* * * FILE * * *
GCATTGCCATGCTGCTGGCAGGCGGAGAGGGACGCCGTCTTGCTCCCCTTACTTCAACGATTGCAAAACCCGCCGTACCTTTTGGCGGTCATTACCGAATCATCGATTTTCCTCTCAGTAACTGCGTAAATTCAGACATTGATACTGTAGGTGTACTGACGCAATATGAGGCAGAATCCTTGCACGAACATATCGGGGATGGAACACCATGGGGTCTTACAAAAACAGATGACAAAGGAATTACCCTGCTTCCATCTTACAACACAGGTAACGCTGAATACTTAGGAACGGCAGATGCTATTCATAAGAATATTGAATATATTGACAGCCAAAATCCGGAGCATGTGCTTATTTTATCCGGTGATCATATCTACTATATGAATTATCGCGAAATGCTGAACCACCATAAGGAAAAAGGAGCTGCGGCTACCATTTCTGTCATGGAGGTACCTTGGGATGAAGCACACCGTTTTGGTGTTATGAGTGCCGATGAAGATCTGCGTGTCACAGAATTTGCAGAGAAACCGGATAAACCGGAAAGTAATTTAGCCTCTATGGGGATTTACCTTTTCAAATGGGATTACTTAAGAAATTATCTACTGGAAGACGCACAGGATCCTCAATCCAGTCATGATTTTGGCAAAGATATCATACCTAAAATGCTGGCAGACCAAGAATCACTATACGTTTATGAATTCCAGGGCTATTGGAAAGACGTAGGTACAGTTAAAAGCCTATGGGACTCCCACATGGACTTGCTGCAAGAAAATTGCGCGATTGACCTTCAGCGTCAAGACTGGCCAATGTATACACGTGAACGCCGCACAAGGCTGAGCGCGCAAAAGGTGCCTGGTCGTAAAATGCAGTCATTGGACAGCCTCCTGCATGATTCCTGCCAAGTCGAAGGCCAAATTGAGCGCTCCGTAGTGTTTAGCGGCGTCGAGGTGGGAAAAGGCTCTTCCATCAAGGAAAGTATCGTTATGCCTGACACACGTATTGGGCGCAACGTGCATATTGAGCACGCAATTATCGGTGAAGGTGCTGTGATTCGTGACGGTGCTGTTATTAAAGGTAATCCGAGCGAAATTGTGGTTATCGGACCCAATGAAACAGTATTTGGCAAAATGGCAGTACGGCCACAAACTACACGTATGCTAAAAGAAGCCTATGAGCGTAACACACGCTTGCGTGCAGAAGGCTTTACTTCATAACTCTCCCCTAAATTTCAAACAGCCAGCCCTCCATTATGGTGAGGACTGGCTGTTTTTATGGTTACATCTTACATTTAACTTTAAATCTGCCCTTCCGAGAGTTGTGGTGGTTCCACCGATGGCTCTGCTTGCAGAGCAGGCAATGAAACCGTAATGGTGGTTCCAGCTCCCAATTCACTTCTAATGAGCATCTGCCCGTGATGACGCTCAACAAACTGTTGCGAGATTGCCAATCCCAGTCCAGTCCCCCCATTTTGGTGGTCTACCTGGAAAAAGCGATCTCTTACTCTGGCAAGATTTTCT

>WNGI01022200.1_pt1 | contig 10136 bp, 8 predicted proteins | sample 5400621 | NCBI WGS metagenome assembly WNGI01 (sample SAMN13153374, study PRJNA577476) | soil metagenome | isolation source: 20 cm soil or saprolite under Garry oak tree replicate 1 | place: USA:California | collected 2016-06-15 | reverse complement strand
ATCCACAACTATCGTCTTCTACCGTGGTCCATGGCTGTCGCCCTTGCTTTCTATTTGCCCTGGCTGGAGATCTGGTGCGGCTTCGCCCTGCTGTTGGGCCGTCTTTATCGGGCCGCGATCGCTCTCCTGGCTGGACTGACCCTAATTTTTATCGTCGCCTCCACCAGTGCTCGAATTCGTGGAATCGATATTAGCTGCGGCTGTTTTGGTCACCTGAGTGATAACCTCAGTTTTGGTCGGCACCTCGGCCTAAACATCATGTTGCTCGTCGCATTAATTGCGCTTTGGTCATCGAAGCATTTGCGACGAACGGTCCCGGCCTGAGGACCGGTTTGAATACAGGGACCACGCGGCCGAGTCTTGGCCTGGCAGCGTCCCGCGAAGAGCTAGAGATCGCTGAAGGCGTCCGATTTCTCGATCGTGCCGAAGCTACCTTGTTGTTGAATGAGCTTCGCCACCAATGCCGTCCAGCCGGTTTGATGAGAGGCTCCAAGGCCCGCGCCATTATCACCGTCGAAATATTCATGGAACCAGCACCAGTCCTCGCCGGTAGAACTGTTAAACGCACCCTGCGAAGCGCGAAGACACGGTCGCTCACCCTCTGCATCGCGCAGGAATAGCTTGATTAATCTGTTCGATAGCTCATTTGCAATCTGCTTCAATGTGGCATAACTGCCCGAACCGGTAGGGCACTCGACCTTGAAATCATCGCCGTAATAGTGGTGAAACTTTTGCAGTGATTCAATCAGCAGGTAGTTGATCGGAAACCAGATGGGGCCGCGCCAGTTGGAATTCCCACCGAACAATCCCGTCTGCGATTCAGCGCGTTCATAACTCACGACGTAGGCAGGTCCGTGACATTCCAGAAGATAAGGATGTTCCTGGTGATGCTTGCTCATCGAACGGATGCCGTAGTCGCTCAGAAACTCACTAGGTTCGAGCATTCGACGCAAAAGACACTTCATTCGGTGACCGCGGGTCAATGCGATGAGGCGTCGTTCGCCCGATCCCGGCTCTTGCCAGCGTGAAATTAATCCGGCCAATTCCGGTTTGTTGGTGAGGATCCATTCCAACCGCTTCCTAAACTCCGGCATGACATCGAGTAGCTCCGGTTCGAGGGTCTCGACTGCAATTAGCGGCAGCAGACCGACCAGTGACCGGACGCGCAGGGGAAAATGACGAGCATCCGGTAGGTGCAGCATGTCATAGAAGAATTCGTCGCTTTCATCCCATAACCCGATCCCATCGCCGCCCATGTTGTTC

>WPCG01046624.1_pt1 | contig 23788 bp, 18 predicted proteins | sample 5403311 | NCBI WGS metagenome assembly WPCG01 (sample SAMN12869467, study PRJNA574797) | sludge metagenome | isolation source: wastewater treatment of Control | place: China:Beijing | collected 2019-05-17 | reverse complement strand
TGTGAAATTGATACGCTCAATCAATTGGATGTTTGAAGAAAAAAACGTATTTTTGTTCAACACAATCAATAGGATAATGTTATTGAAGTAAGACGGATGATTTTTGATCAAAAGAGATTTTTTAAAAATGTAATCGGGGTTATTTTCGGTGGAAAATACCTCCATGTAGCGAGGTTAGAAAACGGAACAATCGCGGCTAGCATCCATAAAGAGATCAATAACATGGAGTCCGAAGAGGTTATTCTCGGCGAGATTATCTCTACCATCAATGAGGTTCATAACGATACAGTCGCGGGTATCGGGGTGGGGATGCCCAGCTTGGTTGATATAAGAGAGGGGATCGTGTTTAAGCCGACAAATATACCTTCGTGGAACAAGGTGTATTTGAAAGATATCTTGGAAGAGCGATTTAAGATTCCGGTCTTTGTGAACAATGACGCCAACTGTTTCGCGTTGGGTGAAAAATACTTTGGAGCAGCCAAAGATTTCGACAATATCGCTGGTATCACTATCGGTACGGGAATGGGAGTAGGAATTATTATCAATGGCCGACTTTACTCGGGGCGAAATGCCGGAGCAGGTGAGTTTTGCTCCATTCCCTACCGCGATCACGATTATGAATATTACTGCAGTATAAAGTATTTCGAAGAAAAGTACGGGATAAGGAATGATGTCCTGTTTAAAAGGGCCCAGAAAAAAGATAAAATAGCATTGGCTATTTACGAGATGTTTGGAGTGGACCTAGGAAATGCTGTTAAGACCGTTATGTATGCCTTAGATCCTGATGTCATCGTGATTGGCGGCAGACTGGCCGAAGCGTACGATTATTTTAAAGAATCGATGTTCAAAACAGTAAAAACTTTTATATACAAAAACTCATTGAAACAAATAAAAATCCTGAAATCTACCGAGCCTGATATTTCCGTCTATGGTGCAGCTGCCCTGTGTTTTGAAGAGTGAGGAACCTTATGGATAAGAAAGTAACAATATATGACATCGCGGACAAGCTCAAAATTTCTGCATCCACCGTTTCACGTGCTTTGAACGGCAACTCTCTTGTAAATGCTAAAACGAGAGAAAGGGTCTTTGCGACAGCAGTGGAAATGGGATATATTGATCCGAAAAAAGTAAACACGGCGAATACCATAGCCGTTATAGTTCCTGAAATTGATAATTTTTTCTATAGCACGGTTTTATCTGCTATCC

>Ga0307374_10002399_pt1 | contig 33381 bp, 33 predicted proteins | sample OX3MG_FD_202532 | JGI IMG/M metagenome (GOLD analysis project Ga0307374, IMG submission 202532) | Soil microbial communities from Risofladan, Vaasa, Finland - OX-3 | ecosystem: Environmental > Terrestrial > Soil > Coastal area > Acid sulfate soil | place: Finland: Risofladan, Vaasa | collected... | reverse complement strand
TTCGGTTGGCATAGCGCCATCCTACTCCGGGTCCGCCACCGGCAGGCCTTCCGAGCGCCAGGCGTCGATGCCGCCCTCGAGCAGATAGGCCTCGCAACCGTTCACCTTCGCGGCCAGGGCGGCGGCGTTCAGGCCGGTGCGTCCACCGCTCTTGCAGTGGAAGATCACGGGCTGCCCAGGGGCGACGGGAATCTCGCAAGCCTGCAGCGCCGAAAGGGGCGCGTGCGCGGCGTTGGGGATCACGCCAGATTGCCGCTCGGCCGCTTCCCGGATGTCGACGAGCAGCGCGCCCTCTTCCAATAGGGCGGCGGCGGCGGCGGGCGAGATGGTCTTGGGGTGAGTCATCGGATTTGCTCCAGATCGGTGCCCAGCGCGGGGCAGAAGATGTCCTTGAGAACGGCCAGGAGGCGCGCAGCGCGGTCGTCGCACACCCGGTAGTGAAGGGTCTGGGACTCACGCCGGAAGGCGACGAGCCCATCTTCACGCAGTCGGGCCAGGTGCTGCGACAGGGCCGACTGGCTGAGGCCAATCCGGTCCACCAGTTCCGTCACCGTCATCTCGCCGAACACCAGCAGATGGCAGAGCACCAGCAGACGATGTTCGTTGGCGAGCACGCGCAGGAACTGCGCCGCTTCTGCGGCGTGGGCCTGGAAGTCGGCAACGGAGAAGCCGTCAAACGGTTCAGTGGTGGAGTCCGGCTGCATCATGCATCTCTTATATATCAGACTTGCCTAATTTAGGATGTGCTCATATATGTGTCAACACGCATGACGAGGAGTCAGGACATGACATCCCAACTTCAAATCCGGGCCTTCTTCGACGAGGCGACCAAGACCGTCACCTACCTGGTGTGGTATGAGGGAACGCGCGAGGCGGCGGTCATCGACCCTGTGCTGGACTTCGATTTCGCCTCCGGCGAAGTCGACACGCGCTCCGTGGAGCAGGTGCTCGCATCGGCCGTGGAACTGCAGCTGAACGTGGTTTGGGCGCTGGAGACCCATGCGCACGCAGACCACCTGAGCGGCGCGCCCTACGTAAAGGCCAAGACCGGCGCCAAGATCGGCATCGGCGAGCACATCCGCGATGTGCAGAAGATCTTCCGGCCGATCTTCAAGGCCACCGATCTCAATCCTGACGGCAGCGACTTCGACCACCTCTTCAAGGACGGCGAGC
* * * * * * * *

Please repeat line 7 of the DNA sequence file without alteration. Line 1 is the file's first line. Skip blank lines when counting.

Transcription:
TTCGGTTGGCATAGCGCCATCCTACTCCGGGTCCGCCACCGGCAGGCCTTCCGAGCGCCAGGCGTCGATGCCGCCCTCGAGCAGATAGGCCTCGCAACCGTTCACCTTCGCGGCCAGGGCGGCGGCGTTCAGGCCGGTGCGTCCACCGCTCTTGCAGTGGAAGATCACGGGCTGCCCAGGGGCGACGGGAATCTCGCAAGCCTGCAGCGCCGAAAGGGGCGCGTGCGCGGCGTTGGGGATCACGCCAGATTGCCGCTCGGCCGCTTCCCGGATGTCGACGAGCAGCGCGCCCTCTTCCAATAGGGCGGCGGCGGCGGCGGGCGAGATGGTCTTGGGGTGAGTCATCGGATTTGCTCCAGATCGGTGCCCAGCGCGGGGCAGAAGATGTCCTTGAGAACGGCCAGGAGGCGCGCAGCGCGGTCGTCGCACACCCGGTAGTGAAGGGTCTGGGACTCACGCCGGAAGGCGACGAGCCCATCTTCACGCAGTCGGGCCAGGTGCTGCGACAGGGCCGACTGGCTGAGGCCAATCCGGTCCACCAGTTCCGTCACCGTCATCTCGCCGAACACCAGCAGATGGCAGAGCACCAGCAGACGATGTTCGTTGGCGAGCACGCGCAGGAACTGCGCCGCTTCTGCGGCGTGGGCCTGGAAGTCGGCAACGGAGAAGCCGTCAAACGGTTCAGTGGTGGAGTCCGGCTGCATCATGCATCTCTTATATATCAGACTTGCCTAATTTAGGATGTGCTCATATATGTGTCAACACGCATGACGAGGAGTCAGGACATGACATCCCAACTTCAAATCCGGGCCTTCTTCGACGAGGCGACCAAGACCGTCACCTACCTGGTGTGGTATGAGGGAACGCGCGAGGCGGCGGTCATCGACCCTGTGCTGGACTTCGATTTCGCCTCCGGCGAAGTCGACACGCGCTCCGTGGAGCAGGTGCTCGCATCGGCCGTGGAACTGCAGCTGAACGTGGTTTGGGCGCTGGAGACCCATGCGCACGCAGACCACCTGAGCGGCGCGCCCTACGTAAAGGCCAAGACCGGCGCCAAGATCGGCATCGGCGAGCACATCCGCGATGTGCAGAAGATCTTCCGGCCGATCTTCAAGGCCACCGATCTCAATCCTGACGGCAGCGACTTCGACCACCTCTTCAAGGACGGCGAGC